Roddick served magnificently for two sets against Roger Federer, not even facing a break point. But, in the end, he lost again to the game’s greatest player, falling to 1-14 in their career series. Federer won 7-6 (5), 7-6 (4), 6-2, and for the fourth year in a row Roddick has failed to win his second career major. He was understandably distraught when it was over. He was not as gracious as Nadal and he had his abrupt moments, but Roddick was clearly more sporting than Serena.
Queried about the difference between playing well and losing versus a poor performance in defeat, he said, “I’m not walking off with any questions in my head this time. I’m not walking with my head down. I played my ass off out there tonight. I played the right way. So, you know, that helps but that doesn’t mean I can’t be pissed off.”
Later, he added, ” Given the choice of losing playing well and losing playing badly, I’ll take losing playing well any day of the week… I was having fun out there. I’d have to be completely out of touch not to realize what the atmosphere was like out there tonight. If I don’t have fun doing that, then I’m not going to have fun playing tennis. It was a treat to play out there in that atmosphere.”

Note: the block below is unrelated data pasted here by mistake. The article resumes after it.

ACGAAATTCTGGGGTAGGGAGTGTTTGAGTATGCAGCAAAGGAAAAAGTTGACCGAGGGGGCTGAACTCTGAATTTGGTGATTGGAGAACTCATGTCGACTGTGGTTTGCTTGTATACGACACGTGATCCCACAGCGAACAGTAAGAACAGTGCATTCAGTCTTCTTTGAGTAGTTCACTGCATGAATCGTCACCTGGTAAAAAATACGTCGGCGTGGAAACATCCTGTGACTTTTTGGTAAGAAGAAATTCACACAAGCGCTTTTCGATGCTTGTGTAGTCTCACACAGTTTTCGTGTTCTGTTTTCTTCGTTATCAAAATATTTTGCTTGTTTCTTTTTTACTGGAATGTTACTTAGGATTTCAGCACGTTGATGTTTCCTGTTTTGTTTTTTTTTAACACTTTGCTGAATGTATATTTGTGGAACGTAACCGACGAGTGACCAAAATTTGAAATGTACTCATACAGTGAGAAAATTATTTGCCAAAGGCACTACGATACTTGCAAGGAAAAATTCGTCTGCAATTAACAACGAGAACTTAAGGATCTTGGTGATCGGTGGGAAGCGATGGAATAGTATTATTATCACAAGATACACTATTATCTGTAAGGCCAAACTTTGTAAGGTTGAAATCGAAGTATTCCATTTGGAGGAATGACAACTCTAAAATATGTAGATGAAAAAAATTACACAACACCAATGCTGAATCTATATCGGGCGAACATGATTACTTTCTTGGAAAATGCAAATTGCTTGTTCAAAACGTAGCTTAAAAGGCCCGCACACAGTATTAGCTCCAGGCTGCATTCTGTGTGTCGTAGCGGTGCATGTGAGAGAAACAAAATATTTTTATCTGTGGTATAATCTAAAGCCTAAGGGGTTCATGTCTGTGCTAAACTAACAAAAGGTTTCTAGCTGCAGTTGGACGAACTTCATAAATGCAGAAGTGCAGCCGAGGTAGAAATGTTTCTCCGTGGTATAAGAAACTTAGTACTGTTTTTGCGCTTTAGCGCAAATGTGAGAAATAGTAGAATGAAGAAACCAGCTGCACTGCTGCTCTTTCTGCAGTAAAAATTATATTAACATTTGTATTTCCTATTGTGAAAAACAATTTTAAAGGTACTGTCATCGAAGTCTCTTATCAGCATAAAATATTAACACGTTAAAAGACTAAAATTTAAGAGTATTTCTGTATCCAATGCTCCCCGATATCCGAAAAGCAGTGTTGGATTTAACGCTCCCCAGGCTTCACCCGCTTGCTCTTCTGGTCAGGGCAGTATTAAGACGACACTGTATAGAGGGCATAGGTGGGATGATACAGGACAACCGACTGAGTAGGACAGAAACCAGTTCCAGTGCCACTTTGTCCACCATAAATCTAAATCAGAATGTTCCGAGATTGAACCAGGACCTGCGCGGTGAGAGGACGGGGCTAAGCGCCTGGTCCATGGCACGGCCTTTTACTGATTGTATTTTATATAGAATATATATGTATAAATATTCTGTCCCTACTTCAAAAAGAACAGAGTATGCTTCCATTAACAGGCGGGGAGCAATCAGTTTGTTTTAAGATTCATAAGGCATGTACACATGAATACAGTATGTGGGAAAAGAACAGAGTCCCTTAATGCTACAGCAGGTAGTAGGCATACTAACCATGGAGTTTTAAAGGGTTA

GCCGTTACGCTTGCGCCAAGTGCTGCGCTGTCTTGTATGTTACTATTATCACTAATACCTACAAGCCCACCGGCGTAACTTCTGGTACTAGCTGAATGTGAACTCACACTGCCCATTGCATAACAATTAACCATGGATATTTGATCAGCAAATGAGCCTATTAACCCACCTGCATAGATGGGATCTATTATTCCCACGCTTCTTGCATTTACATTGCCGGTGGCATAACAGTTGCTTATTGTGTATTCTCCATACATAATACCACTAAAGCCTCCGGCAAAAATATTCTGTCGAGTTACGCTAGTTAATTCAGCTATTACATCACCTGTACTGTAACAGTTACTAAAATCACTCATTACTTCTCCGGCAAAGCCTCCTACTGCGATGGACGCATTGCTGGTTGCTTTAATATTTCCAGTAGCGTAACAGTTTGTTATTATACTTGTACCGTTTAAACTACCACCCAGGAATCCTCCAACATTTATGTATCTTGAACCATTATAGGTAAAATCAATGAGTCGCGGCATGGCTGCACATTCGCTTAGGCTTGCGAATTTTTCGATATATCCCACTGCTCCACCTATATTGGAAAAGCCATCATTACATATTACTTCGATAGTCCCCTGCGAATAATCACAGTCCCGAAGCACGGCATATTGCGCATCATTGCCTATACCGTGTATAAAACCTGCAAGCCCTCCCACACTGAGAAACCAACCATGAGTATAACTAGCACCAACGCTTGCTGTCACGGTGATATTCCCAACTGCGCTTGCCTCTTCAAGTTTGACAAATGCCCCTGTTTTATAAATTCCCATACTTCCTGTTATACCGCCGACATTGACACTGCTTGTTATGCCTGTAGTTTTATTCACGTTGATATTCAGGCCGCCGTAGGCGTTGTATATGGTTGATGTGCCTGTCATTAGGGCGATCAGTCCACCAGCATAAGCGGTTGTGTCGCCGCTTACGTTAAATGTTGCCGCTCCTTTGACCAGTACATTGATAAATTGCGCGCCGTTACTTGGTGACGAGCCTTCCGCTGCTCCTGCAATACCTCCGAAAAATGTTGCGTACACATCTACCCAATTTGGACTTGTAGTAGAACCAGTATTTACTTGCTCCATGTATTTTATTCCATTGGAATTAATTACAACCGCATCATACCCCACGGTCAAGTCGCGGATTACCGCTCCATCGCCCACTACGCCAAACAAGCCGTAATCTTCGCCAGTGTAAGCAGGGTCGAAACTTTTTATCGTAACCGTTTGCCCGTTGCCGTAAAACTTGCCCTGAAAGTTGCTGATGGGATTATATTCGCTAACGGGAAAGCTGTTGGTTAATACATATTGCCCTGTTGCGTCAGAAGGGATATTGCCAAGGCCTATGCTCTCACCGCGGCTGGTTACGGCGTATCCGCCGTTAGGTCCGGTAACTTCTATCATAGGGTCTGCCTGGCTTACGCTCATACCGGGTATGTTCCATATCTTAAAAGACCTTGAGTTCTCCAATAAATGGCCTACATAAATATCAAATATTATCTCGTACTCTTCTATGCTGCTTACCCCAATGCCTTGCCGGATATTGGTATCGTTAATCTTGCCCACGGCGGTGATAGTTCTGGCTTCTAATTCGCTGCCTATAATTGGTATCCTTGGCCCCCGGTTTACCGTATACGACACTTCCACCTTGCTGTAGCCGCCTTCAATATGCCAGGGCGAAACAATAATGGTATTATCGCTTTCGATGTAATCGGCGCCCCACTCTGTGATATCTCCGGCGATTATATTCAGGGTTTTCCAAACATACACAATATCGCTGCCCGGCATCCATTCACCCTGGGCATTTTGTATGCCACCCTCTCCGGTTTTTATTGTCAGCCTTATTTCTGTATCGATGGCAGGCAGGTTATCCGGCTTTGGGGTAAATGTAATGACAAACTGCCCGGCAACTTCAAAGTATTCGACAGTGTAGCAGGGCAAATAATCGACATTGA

On balance, despite some acerbic remarks and some brusque moments, Roddick did pretty well. Nadal’s conference was very brief but he said all of the right things and made certain Ferrer’s victory was not diminished. As for Serena, she did not do herself proud, projecting her haughtiest side, leaving herself open to intense criticism in the media, which is exactly what she got.
The bottom line is that the game’s best players have a responsibility to not only win with honor but to lose with style. When renowned players lose matches without surrendering dignity, they enlarge their reputations and emerge victorious in the court of public opinion. That is something every top of the line player should permanently keep in mind.
Steve Flink is a weekly contributor to the TennisChannel.com